Creating a Web service

The PHP code for the Getnewpolicyinfo Web service is a thin wrapper that examines the type of policy report required and invokes the appropriate stored procedure. The value returned by the stored procedure is then sent back to the client (see Listing 7). Note how simple it is to create a Web service in PHP. The last three rows this feature is exposed as a Web service. A WEB service can be invoked on any client, including in a PHP application, as shown in Listing 8.



   Concluding remarks

In the past few years, XML support has matured across the application tiers, leading to the emergence of a powerful development environment that can change the way enterprise applications are designed. XML enables developers to define rules and structures for business documents, as well as to instantiate documents in memory as layered objects, and developers can navigate, modify, and serialize such objects using standard APIs at any level. Ajax enables web-based client scripts to invoke the DOM API, as well as remote procedure calls to the middle tier. PHP provides one of the easiest ways to process XML and WEB services, so it is ideal for xml-based application development. The last strand of XML evolution is the database layer. DB2 9 enables the database layer to manipulate XML. So this evolution cycle is over.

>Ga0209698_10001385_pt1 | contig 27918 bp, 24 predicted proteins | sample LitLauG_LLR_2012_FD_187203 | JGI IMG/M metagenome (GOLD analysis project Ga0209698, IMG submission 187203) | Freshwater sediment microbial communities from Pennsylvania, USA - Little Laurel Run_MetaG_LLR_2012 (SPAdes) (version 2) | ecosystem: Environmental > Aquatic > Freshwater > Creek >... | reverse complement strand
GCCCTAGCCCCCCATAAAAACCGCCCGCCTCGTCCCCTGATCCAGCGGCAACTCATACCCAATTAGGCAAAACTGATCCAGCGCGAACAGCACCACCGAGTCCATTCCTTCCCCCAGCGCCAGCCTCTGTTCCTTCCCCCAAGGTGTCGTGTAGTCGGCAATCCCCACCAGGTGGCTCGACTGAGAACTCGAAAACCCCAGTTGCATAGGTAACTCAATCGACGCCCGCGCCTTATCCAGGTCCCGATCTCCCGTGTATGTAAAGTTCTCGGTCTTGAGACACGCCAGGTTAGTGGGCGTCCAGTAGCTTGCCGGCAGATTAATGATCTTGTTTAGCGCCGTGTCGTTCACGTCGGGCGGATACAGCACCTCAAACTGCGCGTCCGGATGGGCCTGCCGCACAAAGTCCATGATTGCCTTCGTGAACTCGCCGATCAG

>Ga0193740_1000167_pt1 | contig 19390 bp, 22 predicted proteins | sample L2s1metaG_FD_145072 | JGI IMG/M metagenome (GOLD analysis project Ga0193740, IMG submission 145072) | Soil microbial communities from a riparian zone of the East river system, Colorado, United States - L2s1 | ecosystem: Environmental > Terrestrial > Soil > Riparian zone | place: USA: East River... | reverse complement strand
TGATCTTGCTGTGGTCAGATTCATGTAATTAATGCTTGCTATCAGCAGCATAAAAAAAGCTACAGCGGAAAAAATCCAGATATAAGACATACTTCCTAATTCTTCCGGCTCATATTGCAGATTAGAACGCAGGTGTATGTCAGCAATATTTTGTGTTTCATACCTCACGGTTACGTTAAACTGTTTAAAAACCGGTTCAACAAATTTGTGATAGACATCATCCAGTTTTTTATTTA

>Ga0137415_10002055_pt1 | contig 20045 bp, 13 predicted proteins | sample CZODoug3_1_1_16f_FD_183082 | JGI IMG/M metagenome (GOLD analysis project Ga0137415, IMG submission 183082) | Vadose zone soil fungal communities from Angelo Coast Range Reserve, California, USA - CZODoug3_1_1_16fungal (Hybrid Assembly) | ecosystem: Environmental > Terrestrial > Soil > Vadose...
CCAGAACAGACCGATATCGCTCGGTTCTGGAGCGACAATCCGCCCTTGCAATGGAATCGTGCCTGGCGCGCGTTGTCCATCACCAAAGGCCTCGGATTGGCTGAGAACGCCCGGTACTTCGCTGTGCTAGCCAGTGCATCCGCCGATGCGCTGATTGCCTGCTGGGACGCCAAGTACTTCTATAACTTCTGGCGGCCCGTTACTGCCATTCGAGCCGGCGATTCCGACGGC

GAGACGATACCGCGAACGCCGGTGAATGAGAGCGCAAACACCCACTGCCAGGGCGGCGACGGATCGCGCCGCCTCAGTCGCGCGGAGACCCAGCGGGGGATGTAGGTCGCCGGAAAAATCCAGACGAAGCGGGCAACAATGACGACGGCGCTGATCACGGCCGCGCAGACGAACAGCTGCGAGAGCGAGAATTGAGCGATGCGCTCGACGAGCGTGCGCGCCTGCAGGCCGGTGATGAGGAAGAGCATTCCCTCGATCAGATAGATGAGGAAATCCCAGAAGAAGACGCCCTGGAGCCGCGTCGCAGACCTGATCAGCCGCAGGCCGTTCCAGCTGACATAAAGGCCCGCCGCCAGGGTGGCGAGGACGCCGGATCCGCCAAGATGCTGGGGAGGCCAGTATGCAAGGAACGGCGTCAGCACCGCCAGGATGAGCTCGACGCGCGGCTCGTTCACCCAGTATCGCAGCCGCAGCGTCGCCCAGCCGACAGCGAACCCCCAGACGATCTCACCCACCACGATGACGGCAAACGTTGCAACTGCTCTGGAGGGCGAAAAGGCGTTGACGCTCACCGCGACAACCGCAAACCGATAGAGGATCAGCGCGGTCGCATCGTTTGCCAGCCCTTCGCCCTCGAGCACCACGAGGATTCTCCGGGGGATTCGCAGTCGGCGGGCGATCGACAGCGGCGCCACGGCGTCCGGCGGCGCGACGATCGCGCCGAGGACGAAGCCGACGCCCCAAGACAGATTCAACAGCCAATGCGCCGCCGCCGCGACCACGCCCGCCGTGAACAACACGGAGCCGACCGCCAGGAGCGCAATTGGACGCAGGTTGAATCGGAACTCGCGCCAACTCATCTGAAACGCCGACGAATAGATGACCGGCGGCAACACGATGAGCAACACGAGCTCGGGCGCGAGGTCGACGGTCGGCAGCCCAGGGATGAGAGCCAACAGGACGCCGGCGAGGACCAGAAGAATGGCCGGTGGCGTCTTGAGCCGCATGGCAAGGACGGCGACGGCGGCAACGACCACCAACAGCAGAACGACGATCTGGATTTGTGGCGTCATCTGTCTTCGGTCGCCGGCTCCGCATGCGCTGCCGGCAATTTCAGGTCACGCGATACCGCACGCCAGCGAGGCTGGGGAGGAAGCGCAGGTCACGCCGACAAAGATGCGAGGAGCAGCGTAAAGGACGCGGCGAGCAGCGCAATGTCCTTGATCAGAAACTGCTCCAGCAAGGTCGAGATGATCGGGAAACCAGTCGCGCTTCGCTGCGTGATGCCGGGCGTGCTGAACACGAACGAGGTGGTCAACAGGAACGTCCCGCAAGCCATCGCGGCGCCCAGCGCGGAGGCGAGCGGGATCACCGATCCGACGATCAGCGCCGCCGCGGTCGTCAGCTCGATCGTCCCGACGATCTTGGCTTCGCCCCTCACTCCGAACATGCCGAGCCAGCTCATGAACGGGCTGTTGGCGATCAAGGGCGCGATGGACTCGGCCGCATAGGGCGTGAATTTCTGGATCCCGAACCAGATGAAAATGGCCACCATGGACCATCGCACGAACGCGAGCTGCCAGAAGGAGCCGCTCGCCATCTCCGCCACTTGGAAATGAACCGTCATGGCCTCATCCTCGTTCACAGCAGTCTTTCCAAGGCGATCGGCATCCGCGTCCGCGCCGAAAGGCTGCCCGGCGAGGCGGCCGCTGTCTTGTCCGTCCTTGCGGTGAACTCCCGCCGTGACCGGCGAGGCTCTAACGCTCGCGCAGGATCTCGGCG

Related Article

Contact Us

The content source of this page is from Internet, which doesn't represent Alibaba Cloud's opinion; products and services mentioned on that page don't have any relationship with Alibaba Cloud. If the content of the page makes you feel confusing, please write us an email, we will handle the problem within 5 days after receiving your email.

If you find any instances of plagiarism from the community, please send an email to: info-contact@alibabacloud.com and provide relevant evidence. A staff member will contact you within 5 working days.

A Free Trial That Lets You Build Big!

Start building with 50+ products and up to 12 months usage for Elastic Compute Service

  • Sales Support

    1 on 1 presale consultation

  • After-Sales Support

    24/7 Technical Support 6 Free Tickets per Quarter Faster Response

  • Alibaba Cloud offers highly flexible support services tailored to meet your exact needs.